Following his concession that Members of the House of
Representatives are allowed, constitutionally, to resign, Sir Gerald
Watt, K.C., is now taking aim at the Constitution of Antigua and
Barbuda and those of the Eastern Caribbean States.
In his June 30 letter to former MP Kelvin “Shugy” Simon, Watt notes
that Section 125 of the local Constitution is mirrored in all the OECS
constitutions and that resignations in those countries are also “at
large” and automatic.
Watts then notes that, based on his research, other Commonwealth
jurisdictions – including the United Kingdom and Canada – prohibit
MPs from resigning “at large.” And in the case of the UK Parliament,
he claims, resignations are not permitted at all.
The latter statement has been widely contradicted by residents who
point to the recent resignations of three UK members of the House
of Commons, among them former Prime Minister Boris Johnson.
Ironically, in defense, Watt has speculated that Johnson was
“allowed” to resign because his expulsion by the House’s Privileges
Committee was imminent.
Meanwhile, Sir Gerald adds that Canada’s laws do not allow the
resignation of a Member while an election petition involving that
Member as a respondent is in train.
With that in mind, it appears, Watt has criticized Simon’s June 7
resignation, ahead of a High Court challenge, as “political chicanery.”
If the Constitution permits resignations in such circumstances, Watt
contends, then unscrupulous politicians and MPs can easily
manipulate them to create constitutional crises. These, he says,
include the removal of a sitting government, the dissolution of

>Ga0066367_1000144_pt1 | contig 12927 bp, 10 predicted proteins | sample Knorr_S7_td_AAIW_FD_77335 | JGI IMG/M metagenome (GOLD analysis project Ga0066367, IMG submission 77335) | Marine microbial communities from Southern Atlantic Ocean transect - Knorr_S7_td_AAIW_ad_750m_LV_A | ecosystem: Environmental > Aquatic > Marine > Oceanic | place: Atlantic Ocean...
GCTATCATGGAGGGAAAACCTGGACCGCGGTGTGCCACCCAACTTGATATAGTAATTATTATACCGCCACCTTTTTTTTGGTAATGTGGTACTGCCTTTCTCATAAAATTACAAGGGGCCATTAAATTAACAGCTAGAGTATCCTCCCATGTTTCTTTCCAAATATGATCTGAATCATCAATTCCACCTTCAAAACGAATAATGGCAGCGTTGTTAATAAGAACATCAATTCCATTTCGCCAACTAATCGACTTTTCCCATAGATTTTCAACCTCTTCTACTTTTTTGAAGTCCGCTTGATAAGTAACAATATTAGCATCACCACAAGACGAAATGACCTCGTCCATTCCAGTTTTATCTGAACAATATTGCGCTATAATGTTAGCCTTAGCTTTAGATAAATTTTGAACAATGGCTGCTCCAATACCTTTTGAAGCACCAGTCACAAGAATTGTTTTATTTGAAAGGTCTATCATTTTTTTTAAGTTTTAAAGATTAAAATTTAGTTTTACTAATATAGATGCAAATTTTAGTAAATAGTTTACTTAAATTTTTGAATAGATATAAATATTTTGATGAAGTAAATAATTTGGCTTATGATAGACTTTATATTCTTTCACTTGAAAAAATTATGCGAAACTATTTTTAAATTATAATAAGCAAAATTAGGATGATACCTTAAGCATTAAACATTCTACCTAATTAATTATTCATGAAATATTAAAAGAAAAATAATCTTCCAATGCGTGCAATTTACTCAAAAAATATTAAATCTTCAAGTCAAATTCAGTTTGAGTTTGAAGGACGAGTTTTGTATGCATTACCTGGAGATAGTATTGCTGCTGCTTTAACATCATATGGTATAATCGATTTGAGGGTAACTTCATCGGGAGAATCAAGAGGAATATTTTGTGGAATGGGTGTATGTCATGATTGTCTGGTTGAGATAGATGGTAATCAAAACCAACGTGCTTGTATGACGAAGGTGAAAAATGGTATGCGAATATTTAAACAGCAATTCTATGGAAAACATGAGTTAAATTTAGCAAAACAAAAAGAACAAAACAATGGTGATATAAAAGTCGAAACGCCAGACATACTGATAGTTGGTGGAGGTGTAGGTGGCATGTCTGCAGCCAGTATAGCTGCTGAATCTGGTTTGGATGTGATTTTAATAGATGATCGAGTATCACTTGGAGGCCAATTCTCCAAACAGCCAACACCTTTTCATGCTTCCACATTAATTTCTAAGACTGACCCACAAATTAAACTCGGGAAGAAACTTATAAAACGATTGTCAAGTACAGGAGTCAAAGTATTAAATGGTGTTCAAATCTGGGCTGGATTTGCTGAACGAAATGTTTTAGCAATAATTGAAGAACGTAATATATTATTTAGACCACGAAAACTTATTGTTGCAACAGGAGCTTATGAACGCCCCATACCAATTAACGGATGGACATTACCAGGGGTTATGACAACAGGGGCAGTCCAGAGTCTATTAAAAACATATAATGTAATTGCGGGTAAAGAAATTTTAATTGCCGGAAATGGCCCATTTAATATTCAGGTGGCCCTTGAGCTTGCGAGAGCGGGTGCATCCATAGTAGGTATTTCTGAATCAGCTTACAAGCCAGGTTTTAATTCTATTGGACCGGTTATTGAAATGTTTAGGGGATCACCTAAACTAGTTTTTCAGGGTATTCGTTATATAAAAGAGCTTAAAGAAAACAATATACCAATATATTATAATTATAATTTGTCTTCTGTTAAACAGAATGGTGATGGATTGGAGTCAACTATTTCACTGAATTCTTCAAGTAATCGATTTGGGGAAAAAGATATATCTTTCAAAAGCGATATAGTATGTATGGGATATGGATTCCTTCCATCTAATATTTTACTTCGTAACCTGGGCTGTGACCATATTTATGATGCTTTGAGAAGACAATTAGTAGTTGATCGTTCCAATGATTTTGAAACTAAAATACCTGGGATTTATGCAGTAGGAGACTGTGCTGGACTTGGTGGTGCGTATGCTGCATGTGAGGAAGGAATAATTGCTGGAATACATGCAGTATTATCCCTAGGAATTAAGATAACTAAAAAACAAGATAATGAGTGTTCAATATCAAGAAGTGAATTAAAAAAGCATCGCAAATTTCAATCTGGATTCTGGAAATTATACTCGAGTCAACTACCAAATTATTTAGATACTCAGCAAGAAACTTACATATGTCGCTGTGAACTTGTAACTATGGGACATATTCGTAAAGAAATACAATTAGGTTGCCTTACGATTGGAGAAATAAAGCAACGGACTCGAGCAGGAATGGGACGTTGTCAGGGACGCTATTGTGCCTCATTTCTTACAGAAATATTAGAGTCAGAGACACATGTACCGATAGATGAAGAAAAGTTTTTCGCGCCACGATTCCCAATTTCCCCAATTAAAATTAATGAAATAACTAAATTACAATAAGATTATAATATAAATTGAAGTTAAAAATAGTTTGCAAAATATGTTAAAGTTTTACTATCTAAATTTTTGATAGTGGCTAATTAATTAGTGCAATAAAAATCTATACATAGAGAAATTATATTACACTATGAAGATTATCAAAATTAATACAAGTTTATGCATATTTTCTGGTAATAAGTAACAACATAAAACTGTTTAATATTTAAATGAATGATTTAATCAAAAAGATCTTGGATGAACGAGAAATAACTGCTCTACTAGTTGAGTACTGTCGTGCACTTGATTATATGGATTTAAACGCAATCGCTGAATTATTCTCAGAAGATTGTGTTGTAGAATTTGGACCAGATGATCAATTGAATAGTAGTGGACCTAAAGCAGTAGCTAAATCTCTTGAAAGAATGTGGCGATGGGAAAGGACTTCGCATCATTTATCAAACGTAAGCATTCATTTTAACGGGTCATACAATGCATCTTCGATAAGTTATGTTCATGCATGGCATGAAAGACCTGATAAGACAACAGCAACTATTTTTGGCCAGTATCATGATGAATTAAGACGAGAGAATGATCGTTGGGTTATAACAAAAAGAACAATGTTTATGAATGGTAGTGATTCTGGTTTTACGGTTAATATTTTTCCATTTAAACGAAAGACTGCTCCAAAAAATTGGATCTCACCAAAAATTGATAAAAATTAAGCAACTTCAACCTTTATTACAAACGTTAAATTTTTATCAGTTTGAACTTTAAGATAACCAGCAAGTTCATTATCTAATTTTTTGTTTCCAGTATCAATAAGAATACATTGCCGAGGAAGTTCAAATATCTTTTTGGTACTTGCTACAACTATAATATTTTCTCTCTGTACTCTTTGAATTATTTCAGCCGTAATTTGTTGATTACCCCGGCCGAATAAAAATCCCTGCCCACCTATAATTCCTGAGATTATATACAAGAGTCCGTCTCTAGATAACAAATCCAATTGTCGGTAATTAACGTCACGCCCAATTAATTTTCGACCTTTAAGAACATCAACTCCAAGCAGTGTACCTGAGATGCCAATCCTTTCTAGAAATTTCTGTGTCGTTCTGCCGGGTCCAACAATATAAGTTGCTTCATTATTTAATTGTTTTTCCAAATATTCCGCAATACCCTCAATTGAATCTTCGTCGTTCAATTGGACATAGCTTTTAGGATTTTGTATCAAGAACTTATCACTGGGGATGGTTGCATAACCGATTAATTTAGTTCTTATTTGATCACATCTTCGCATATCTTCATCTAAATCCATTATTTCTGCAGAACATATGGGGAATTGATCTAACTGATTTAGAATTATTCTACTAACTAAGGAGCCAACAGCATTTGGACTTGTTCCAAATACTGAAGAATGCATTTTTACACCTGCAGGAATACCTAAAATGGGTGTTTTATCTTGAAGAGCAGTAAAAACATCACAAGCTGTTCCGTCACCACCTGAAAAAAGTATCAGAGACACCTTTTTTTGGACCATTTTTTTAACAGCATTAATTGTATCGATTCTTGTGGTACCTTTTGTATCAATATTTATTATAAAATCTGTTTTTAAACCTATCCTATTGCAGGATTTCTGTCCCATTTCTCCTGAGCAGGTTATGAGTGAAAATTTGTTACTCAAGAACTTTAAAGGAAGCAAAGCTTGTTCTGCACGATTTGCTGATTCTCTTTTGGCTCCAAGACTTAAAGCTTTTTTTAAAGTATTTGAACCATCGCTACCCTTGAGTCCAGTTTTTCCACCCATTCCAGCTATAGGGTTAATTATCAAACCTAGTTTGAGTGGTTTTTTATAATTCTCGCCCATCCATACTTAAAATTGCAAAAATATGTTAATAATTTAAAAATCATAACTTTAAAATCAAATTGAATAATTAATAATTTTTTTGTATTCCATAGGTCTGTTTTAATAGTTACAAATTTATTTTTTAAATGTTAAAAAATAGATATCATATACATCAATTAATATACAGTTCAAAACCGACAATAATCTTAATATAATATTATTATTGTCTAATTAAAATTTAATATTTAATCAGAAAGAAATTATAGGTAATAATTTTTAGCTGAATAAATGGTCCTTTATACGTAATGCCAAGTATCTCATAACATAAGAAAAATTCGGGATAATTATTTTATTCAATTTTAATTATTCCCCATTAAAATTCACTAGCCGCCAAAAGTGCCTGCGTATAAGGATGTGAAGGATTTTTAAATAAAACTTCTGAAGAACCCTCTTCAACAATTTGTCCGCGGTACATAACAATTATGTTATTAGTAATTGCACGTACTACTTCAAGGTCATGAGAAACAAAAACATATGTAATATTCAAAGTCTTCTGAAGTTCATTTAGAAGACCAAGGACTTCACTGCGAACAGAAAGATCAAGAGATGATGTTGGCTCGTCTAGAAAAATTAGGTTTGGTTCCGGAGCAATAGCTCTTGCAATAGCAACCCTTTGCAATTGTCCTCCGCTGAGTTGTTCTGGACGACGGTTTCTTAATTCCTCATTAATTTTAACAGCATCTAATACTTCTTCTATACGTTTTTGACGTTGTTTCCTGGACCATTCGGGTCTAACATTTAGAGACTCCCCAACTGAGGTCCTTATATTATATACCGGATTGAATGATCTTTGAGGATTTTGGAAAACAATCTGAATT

Parliament, and other parliamentary chaos.
“This could hardly have been the intention of the framers of the
Constitution,” he declares. “What we have in Antigua is a lacuna in
the Constitution, and … so do the other Constitutions with similar
A lacuna is understood to be a missing portion in a document.
Critics of Watt are asking whether “pre-conditions for resignation
are the only thing the Speaker sees missing from the Constitution,”
and they are asking why, in his five-decades-long career, he has not
championed a comprehensive reform of the Supreme Law.
Meanwhile, taking all his concerns into account, Sir Gerald says he
sees it as his duty – not only as Speaker of the House, but as a
longstanding attorney – “to prepare and publish a legal opinion” on
He says he intends to distribute it to the Executive, the Parliament,
the media, and the body politic for public discussion, and for
possible reform of Section 125.
If such reform is not addressed, he predicts, there will be “a
constitutional [crisis] of major proportions in the not too distant
Meanwhile, some residents tell REAL News they are not impressed
by Sir Gerald’s sudden insights nor his offer to correct what he sees
as a constitutional omission.
“If it is clear that he does not understand the almost elementary
simplicity of Section 125 of the Constitution, who gives a [hoot]
about his legal opinion to change the section?” one resident asks.
“All that long writing is not necessary. His letter should have ended
in the first paragraph…after the word ‘Speaker,’” the former teacher
continues. “Anything else could have been a statement of apology
for the confusion he caused.”
Watt has copied his letter to Prime Minister Gaston Browne,
Opposition Leader Jamale Pringle, and Attorney-General Steadroy